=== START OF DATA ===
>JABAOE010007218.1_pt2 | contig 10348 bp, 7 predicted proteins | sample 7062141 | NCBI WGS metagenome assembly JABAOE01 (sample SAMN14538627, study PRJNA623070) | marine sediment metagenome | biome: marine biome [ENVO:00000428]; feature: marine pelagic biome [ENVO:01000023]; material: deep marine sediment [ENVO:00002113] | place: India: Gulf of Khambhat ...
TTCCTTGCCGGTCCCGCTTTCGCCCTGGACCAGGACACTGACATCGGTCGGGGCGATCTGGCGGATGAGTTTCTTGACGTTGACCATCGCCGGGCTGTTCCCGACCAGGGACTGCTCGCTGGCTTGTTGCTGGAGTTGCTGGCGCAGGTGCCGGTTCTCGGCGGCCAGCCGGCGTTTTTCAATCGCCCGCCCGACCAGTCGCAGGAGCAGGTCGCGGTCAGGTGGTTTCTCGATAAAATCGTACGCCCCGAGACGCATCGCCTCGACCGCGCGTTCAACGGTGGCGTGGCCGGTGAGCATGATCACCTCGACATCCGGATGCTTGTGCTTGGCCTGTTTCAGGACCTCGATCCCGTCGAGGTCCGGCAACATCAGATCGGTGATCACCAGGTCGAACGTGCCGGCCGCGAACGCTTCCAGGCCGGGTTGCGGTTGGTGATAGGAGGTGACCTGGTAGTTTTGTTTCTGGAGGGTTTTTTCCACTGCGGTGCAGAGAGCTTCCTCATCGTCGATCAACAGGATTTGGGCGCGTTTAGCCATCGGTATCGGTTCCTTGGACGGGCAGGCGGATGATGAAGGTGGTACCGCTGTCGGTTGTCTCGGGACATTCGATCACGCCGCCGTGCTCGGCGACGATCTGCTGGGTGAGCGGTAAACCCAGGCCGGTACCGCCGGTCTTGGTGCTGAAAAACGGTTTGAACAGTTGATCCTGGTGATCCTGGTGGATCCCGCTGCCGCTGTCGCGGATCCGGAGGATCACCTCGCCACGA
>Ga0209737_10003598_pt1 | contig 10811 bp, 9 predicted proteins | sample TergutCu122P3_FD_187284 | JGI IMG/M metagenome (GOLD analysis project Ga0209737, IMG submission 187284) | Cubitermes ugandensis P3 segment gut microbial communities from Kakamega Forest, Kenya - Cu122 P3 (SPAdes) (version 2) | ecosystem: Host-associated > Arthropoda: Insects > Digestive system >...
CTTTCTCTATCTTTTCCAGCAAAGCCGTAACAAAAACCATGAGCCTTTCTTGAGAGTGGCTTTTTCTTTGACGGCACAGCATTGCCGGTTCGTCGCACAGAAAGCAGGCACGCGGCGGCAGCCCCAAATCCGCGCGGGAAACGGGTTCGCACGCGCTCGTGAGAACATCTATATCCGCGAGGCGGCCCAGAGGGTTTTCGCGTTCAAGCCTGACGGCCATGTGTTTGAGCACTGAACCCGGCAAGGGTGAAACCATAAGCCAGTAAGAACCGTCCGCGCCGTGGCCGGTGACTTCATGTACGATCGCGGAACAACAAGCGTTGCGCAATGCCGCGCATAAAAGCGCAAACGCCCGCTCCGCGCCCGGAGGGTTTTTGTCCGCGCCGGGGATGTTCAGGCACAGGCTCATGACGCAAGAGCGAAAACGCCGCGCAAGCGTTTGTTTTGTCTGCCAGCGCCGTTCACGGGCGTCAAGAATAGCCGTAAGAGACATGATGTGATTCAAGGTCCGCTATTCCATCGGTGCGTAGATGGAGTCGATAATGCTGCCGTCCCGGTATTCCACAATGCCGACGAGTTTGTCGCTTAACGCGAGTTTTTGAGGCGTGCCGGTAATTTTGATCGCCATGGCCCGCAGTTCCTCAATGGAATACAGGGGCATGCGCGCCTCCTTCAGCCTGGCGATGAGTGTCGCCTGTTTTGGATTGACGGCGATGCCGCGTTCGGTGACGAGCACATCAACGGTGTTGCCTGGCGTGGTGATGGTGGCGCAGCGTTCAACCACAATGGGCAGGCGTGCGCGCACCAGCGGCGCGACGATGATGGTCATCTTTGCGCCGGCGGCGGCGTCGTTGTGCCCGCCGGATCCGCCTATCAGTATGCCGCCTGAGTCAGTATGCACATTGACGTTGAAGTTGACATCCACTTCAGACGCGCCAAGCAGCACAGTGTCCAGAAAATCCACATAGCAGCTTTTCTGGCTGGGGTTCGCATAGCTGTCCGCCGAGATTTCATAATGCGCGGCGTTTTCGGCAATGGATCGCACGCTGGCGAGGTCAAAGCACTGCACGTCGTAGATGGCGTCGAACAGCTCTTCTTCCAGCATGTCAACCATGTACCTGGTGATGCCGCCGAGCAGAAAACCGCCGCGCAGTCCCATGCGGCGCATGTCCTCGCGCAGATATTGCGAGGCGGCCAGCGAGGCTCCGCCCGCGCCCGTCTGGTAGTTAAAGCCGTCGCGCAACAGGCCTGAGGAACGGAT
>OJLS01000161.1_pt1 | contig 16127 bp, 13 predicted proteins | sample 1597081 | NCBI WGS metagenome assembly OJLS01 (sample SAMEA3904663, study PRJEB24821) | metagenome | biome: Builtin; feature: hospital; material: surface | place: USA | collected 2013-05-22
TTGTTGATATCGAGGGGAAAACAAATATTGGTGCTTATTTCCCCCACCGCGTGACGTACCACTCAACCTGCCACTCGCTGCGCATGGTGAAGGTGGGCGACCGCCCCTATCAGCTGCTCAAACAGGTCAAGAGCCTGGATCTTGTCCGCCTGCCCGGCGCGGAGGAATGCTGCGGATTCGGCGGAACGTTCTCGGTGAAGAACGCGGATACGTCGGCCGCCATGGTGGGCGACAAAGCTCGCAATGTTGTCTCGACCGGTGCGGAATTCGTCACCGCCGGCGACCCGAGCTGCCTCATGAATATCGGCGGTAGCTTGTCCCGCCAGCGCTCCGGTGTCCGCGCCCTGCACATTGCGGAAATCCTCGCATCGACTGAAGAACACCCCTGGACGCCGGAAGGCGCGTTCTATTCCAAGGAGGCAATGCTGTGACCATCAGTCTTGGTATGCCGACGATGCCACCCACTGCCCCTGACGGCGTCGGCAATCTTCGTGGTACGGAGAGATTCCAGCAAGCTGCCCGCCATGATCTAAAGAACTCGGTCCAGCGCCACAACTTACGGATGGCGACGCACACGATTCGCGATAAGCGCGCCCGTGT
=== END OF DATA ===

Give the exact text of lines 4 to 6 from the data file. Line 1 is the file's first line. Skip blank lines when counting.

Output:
CTTTCTCTATCTTTTCCAGCAAAGCCGTAACAAAAACCATGAGCCTTTCTTGAGAGTGGCTTTTTCTTTGACGGCACAGCATTGCCGGTTCGTCGCACAGAAAGCAGGCACGCGGCGGCAGCCCCAAATCCGCGCGGGAAACGGGTTCGCACGCGCTCGTGAGAACATCTATATCCGCGAGGCGGCCCAGAGGGTTTTCGCGTTCAAGCCTGACGGCCATGTGTTTGAGCACTGAACCCGGCAAGGGTGAAACCATAAGCCAGTAAGAACCGTCCGCGCCGTGGCCGGTGACTTCATGTACGATCGCGGAACAACAAGCGTTGCGCAATGCCGCGCATAAAAGCGCAAACGCCCGCTCCGCGCCCGGAGGGTTTTTGTCCGCGCCGGGGATGTTCAGGCACAGGCTCATGACGCAAGAGCGAAAACGCCGCGCAAGCGTTTGTTTTGTCTGCCAGCGCCGTTCACGGGCGTCAAGAATAGCCGTAAGAGACATGATGTGATTCAAGGTCCGCTATTCCATCGGTGCGTAGATGGAGTCGATAATGCTGCCGTCCCGGTATTCCACAATGCCGACGAGTTTGTCGCTTAACGCGAGTTTTTGAGGCGTGCCGGTAATTTTGATCGCCATGGCCCGCAGTTCCTCAATGGAATACAGGGGCATGCGCGCCTCCTTCAGCCTGGCGATGAGTGTCGCCTGTTTTGGATTGACGGCGATGCCGCGTTCGGTGACGAGCACATCAACGGTGTTGCCTGGCGTGGTGATGGTGGCGCAGCGTTCAACCACAATGGGCAGGCGTGCGCGCACCAGCGGCGCGACGATGATGGTCATCTTTGCGCCGGCGGCGGCGTCGTTGTGCCCGCCGGATCCGCCTATCAGTATGCCGCCTGAGTCAGTATGCACATTGACGTTGAAGTTGACATCCACTTCAGACGCGCCAAGCAGCACAGTGTCCAGAAAATCCACATAGCAGCTTTTCTGGCTGGGGTTCGCATAGCTGTCCGCCGAGATTTCATAATGCGCGGCGTTTTCGGCAATGGATCGCACGCTGGCGAGGTCAAAGCACTGCACGTCGTAGATGGCGTCGAACAGCTCTTCTTCCAGCATGTCAACCATGTACCTGGTGATGCCGCCGAGCAGAAAACCGCCGCGCAGTCCCATGCGGCGCATGTCCTCGCGCAGATATTGCGAGGCGGCCAGCGAGGCTCCGCCCGCGCCCGTCTGGTAGTTAAAGCCGTCGCGCAACAGGCCTGAGGAACGGAT
>OJLS01000161.1_pt1 | contig 16127 bp, 13 predicted proteins | sample 1597081 | NCBI WGS metagenome assembly OJLS01 (sample SAMEA3904663, study PRJEB24821) | metagenome | biome: Builtin; feature: hospital; material: surface | place: USA | collected 2013-05-22
TTGTTGATATCGAGGGGAAAACAAATATTGGTGCTTATTTCCCCCACCGCGTGACGTACCACTCAACCTGCCACTCGCTGCGCATGGTGAAGGTGGGCGACCGCCCCTATCAGCTGCTCAAACAGGTCAAGAGCCTGGATCTTGTCCGCCTGCCCGGCGCGGAGGAATGCTGCGGATTCGGCGGAACGTTCTCGGTGAAGAACGCGGATACGTCGGCCGCCATGGTGGGCGACAAAGCTCGCAATGTTGTCTCGACCGGTGCGGAATTCGTCACCGCCGGCGACCCGAGCTGCCTCATGAATATCGGCGGTAGCTTGTCCCGCCAGCGCTCCGGTGTCCGCGCCCTGCACATTGCGGAAATCCTCGCATCGACTGAAGAACACCCCTGGACGCCGGAAGGCGCGTTCTATTCCAAGGAGGCAATGCTGTGACCATCAGTCTTGGTATGCCGACGATGCCACCCACTGCCCCTGACGGCGTCGGCAATCTTCGTGGTACGGAGAGATTCCAGCAAGCTGCCCGCCATGATCTAAAGAACTCGGTCCAGCGCCACAACTTACGGATGGCGACGCACACGATTCGCGATAAGCGCGCCCGTGT